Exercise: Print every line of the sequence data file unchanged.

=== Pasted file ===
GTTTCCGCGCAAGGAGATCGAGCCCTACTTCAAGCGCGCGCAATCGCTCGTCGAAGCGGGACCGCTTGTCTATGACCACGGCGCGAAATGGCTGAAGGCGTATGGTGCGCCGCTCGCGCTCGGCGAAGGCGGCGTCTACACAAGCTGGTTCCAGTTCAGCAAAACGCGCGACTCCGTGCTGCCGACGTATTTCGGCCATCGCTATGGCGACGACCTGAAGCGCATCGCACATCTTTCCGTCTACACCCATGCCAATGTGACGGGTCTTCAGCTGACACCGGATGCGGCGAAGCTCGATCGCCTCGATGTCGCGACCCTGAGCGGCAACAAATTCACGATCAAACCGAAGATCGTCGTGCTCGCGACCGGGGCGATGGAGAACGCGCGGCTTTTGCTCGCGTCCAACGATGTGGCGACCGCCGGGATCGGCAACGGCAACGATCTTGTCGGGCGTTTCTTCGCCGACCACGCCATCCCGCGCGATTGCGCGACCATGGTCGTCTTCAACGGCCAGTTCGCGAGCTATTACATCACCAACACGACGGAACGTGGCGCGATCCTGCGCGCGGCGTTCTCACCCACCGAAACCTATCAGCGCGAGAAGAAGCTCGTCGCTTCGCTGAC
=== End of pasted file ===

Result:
GTTTCCGCGCAAGGAGATCGAGCCCTACTTCAAGCGCGCGCAATCGCTCGTCGAAGCGGGACCGCTTGTCTATGACCACGGCGCGAAATGGCTGAAGGCGTATGGTGCGCCGCTCGCGCTCGGCGAAGGCGGCGTCTACACAAGCTGGTTCCAGTTCAGCAAAACGCGCGACTCCGTGCTGCCGACGTATTTCGGCCATCGCTATGGCGACGACCTGAAGCGCATCGCACATCTTTCCGTCTACACCCATGCCAATGTGACGGGTCTTCAGCTGACACCGGATGCGGCGAAGCTCGATCGCCTCGATGTCGCGACCCTGAGCGGCAACAAATTCACGATCAAACCGAAGATCGTCGTGCTCGCGACCGGGGCGATGGAGAACGCGCGGCTTTTGCTCGCGTCCAACGATGTGGCGACCGCCGGGATCGGCAACGGCAACGATCTTGTCGGGCGTTTCTTCGCCGACCACGCCATCCCGCGCGATTGCGCGACCATGGTCGTCTTCAACGGCCAGTTCGCGAGCTATTACATCACCAACACGACGGAACGTGGCGCGATCCTGCGCGCGGCGTTCTCACCCACCGAAACCTATCAGCGCGAGAAGAAGCTCGTCGCTTCGCTGAC